“The Minds. That will be trickier, but I assure you: I can retrieve her.”
The members of the United Nations company looked at each other, and Siri swallowed. She had wondered why Paeth was so reluctant to ally with one of their own, but one look at the Titan’s gaze told her why.
The greatest powers of the Selphids had been too dangerous for Paeth to consider going after even in the face of their new alliance. But with a few sentences and a single promise—
They were now in trouble. And yet, Niers’ eyes looked so longingly at this alliance between Tallfolk and Fraerlings. But once again—Chieftain Shaik’s words haunted him. Despite all he’d done…
Tiny man too scary.
It was hard to say who was more uncomfortable when they appeared in Invrisil. Pisces? Or Numbtongue?
They went through the door like a growing storm. From the moments the words left Erin’s mouth, it was like a hurricane building at sea.
First swept in tempest Lyonette, full of questions and objections. But when she realized Erin was serious, she threw her might behind Erin’s headwind.
“Ser Dalimont? Ser Sest and Ser Lormel, with you and Erin!”
The [Princess] pointed three of her [Knights] forwards. Obviously, an impossible chess move, except she’d already captured one Pawn.
Backup achieved, Erin negotiated who would not go to Invrisil. No Antinium. And definitely not Mrsha the Gale, who begged and pleaded and held onto Erin’s chair until she was removed by Lyonette. There could be shenanigans, and for once, they would not involve Mrsha.
“No more Goblins. Sorry, Gothica. Next time.”
The [Goth] did her signature pfft and blew the hair out of her face. But she didn’t argue; she had heard ‘next time’. Besides, the others cramped her style.
They didn’t make it to Liscor without incident, either. Lyonette had some kind of magical warning system for Zevara like a speaking stone or [Message] scroll, so the Watch Captain battened down all hatches.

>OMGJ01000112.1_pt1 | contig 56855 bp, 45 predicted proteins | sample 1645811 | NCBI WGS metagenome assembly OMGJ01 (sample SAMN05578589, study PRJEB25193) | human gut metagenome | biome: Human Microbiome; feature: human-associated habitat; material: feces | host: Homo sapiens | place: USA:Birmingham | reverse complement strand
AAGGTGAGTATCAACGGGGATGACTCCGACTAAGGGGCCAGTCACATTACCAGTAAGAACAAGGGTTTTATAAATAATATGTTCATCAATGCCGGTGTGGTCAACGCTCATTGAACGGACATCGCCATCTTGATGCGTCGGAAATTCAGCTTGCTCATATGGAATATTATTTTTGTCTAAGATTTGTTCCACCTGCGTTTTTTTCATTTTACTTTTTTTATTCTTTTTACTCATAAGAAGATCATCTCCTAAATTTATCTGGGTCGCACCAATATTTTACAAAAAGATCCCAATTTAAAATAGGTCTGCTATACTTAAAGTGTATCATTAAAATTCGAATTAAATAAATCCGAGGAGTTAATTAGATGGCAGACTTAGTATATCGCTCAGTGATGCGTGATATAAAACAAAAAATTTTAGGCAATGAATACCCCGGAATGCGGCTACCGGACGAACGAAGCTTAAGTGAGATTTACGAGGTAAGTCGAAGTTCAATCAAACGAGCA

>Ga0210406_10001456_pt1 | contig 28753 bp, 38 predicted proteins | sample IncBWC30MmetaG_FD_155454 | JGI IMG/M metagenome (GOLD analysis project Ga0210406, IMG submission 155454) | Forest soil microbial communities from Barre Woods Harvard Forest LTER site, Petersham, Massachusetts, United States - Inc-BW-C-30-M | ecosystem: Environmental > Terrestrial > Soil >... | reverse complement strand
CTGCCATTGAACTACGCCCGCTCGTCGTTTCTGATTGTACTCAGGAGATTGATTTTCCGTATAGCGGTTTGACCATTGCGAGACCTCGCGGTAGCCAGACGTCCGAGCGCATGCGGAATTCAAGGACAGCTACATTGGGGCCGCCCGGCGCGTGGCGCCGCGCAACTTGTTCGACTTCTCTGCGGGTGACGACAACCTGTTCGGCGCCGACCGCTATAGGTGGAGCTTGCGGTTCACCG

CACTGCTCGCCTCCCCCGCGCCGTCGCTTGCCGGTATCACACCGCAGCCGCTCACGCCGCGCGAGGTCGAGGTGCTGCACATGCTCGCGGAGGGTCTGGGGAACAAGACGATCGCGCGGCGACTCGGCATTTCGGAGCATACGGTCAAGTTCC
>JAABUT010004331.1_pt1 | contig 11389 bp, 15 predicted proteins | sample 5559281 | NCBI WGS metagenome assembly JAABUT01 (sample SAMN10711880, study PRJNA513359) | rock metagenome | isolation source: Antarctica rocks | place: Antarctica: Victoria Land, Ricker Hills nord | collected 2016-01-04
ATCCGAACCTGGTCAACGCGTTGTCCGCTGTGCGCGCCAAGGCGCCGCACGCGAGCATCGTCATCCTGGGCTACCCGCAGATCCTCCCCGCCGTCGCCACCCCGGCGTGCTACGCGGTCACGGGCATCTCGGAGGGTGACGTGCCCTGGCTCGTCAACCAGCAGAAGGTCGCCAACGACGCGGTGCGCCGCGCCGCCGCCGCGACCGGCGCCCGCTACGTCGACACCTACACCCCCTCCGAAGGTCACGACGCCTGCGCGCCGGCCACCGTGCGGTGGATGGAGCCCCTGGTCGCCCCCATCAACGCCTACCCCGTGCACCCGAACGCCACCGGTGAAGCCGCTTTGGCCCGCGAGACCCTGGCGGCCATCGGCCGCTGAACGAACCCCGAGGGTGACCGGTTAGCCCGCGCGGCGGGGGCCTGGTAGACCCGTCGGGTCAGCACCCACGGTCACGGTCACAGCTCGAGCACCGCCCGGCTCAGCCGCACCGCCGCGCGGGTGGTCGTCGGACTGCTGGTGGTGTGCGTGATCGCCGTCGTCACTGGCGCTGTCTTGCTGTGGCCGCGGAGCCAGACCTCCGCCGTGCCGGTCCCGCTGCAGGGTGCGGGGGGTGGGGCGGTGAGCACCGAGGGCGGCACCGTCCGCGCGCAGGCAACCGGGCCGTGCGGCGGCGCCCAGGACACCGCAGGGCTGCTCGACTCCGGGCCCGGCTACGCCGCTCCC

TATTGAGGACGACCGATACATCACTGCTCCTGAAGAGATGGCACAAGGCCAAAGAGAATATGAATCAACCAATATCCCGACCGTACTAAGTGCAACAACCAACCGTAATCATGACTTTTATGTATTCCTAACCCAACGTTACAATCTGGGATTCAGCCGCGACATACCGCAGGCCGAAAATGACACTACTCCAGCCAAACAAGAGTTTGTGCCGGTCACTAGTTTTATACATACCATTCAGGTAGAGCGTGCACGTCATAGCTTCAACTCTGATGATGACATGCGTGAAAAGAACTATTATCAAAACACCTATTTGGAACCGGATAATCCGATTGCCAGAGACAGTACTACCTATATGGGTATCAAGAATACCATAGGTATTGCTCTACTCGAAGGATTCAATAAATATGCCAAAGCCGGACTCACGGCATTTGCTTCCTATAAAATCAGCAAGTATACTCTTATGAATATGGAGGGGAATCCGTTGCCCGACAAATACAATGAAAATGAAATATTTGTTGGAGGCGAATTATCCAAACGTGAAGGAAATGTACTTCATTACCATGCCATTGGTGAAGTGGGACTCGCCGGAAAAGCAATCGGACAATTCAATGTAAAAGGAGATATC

A Watch escort conveyed Erin to the door and put the regular transports on hiatus. Erin peered suspiciously at the [Guards] escorting her.
“Y’know, this celebrity treatment’s sorta weird. Is it because I own the door? I still want it back.”
“We’re just trying to minimize the collateral damage, Miss Solstice.”
The Gnoll was sweating slightly as she peered at him. Erin puffed her cheeks out, then exhaled.
“Alright. But you know that I’m gonna get annoyed by being treated like a glass doll.”
“Better than an ice cube.”
Numbtongue muttered. He put out a fist, and Pisces blinked at it, before tapping it with his own. Erin’s laughter made both relax. Pisces was watching Erin. She knew he needed help. It was only Yvlon, who’d hurried back to the guild, who was getting in the way.
Well—this wouldn’t be so bad?
…Numbtongue was slightly tense. The only time he’d been in Invrisil was in disguise and under the arguably superior protection of the Players of Celum. With Jasi and Wesle and the others gone, it was Erin who had made the offer.
And as history had proven—she wasn’t exactly immune to sneak attacks. Numbtongue also remembered that a certain Named Adventurer was there. And Invrisil had run into Goblins recently.
“I could wear helmet, maybe?”
He suggested, and Erin twisted in her chair.
“Do you want to, Numbtongue?”
The [Bard] chewed this over.
“…Sort of. Seems like lots of panicking Humans might be dangerous.”